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Journal Français d'Ophtalmologie
Volume 40, n° 7
pages e255-e256 (septembre 2017)
Doi : 10.1016/j.jfo.2016.07.030
Lettres à l'éditeur

Orbital cellulitis due to ophthalmic herpes zoster in an immunocompetent child: A case report
Cellulite orbitaire secondaire à un zona ophtalmique chez un enfant immunocompétent : à propos d’un cas
 

S. El Hamichi , R. Messaoudi, B. Moujahid, A. Alsubari, N. El Ouatassi, K. Reda, A. Oubaaz
 Service d’ophtalomogie, hôpital militaire d’instruction Mohammed V, Rabat, Morocco 

Corresponding author. BP 5142, 93000 Tetouan, Morocco.
Introduction

Varicella zoster virus (VZV) is a human neurotrophic alpha herpes virus [1]. The primary infection of this virus causes varicella. Herpes zoster is caused by reactivation of the dormant virus in immunosuppressive conditions [2]. Neurological complications due to VZV are uncommon when the patient is immunocompetent. In the literature, only a few cases were reported, and they most usually involved either adult or senior patients [3, 4]. The occurrence in immunocompetent children is rarely reported [5].

Orbital cellulitis is the major infection of the ocular adnexal and orbital tissues, and is potentially sight and life threatening.

Our case represents the association of two conditions: orbital cellulitis and VZV reactivation, requiring urgent investigation and treatment to prevent the severe complications of both.

Case report

A thirteen-year-old male arrived at the emergency room for left periorbital edema, pain and erythema with fever evolving within the previous 24hours. Three days before, the parents had noticed the appearance of maculopapular skin lesions, which quickly transformed into vesicles localized on the forehead. No other symptoms were reported. The patient's medical history revealed a varicella infection at the age of two, which was not treated with any antiviral therapy or vaccination at that time.

Examination at admission showed a temperature of 38.3°C with unremarkable vital signs, with edema, ptosis and redness of the left eyelid, causing difficulty opening the eye. Herpetiform vesicles were limited to the territory of the ophthalmic branch of the trigeminal nerve V1 (Figure 1).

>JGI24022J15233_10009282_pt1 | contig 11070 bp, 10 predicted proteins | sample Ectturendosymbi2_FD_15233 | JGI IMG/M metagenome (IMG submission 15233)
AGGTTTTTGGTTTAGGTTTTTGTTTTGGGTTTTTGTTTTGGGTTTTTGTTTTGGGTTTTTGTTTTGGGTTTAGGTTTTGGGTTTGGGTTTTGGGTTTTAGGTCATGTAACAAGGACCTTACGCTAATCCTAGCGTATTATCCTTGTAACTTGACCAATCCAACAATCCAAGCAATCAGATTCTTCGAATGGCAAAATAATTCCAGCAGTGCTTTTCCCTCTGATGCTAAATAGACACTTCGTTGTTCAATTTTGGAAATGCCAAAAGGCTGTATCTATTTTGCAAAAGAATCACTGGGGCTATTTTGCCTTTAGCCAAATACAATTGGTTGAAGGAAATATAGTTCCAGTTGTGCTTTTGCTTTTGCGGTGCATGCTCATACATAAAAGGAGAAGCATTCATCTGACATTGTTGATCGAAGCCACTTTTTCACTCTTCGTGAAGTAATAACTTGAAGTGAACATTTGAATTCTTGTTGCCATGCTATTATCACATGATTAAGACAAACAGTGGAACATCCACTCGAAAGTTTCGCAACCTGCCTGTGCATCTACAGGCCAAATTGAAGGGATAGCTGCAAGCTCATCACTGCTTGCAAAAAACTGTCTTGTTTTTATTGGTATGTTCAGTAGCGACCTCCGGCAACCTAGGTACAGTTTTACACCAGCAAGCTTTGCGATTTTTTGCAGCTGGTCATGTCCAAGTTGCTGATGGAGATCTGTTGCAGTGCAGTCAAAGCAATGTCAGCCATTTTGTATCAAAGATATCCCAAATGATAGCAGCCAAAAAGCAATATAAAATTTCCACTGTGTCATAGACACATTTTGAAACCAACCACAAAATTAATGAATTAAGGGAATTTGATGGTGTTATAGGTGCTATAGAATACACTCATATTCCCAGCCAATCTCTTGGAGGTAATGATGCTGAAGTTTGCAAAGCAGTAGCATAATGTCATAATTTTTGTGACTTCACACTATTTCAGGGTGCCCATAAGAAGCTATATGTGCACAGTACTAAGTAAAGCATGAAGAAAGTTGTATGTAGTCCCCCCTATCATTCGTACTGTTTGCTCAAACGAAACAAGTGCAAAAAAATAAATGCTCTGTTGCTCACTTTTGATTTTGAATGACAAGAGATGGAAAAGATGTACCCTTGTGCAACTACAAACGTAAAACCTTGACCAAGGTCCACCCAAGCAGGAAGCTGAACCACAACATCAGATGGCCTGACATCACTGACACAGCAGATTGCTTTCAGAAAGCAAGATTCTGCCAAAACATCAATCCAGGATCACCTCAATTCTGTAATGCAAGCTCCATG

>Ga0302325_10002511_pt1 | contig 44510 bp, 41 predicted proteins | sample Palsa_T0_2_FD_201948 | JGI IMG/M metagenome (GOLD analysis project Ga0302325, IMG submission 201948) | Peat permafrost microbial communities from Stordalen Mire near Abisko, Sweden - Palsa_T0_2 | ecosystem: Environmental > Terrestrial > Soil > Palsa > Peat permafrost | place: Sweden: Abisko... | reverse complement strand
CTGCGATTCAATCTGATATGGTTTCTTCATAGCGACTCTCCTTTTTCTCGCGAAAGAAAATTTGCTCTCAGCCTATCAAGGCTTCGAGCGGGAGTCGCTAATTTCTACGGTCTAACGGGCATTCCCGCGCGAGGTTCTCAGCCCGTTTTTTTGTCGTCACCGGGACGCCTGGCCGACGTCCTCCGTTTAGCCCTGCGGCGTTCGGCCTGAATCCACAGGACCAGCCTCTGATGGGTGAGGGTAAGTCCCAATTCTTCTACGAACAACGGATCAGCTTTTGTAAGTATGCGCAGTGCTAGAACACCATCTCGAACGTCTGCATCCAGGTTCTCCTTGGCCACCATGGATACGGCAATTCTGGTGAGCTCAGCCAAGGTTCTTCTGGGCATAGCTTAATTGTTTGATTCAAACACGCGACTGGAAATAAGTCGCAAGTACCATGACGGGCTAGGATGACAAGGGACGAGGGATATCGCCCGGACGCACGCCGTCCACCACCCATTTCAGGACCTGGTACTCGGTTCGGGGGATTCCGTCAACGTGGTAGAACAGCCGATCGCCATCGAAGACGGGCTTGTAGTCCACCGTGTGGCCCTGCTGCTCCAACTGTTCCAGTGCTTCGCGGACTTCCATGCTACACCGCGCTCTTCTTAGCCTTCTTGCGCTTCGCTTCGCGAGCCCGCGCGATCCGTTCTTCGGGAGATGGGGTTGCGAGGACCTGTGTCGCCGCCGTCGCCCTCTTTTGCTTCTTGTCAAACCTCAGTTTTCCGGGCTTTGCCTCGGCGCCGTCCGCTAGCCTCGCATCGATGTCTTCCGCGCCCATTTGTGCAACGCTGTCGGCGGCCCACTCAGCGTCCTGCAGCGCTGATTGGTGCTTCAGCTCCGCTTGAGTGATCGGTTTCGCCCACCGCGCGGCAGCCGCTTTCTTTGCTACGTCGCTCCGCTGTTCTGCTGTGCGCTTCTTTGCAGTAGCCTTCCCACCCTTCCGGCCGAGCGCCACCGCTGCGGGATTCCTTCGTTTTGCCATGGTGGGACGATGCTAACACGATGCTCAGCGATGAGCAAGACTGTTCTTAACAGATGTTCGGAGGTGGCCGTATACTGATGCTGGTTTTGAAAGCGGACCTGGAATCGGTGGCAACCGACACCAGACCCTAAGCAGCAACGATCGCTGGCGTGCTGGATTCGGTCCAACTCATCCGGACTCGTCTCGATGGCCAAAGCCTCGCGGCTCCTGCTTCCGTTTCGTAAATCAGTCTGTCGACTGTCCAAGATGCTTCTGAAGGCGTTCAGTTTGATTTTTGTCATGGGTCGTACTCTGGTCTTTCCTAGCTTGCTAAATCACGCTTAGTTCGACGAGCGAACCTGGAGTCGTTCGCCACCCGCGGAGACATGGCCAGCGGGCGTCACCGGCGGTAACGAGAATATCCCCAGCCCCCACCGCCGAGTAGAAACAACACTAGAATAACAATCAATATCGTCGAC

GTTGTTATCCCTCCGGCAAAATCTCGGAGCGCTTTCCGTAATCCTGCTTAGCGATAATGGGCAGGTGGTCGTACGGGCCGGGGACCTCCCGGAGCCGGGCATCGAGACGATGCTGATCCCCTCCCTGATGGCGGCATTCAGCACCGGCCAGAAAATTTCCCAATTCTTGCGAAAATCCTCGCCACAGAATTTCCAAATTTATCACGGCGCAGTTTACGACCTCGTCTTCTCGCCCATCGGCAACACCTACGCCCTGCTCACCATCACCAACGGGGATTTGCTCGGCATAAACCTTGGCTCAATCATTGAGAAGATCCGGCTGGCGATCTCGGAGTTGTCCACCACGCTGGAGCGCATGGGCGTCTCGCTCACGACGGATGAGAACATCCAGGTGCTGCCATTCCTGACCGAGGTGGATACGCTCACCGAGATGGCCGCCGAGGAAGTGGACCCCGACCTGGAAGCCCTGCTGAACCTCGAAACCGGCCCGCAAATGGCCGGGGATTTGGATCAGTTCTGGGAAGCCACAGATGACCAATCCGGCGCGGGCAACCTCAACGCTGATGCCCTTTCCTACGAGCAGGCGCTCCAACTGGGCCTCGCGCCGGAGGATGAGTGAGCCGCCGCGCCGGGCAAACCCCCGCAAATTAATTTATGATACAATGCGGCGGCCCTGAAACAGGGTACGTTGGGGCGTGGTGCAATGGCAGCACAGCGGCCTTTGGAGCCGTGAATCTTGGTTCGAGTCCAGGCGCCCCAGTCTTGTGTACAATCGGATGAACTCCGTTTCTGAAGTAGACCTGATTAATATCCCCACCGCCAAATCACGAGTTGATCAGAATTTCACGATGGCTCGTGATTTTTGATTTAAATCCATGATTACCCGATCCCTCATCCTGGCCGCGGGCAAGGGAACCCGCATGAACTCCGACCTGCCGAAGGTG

Figure 1


Figure 1. 

Preseptal cellulitis (edema, ptosis and redness of the left eyelid) with herpetiform vesicles on the territory of the trigeminal nerve V1.

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The ophthalmic examination did not show any exophthalmia. There was no loss of visual acuity or limitation of ocular movement or elevated intraocular pression (14mmHg). The biomicroscopy of the anterior segment with a fundus examination were normal.

Given the clinical and paraclinical data, we diagnosed a cellulitis resulting from ophthalmic zoster lesions in an immunocompetent boy.

The orbito-cerebral scanner revealed a preseptal cellulitis: grade 1 of Chandler classification (Figure 2). The routine laboratory examination including hemogramma (1700 lymphocytes/μL), blood ionogramma were within the normal limits. The results of immunological screening for HIV were unremarkable. The C-reactive protein was increased (95mg/L).



Figure 2


Figure 2. 

Tomodensitometry showing a grade 1 Chandler orbital cellulitis (equivalent to preseptal cellulitis where the infection is anterior to the orbital septum).

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The patient was then hospitalized in the ophthalmology department. The treatment was based on the antiviral therapy: oral valaciclovir (3g per day for 7days) and local fucidine dermathological ointment. General corticosteroids were also added 48hours after the initial treatment.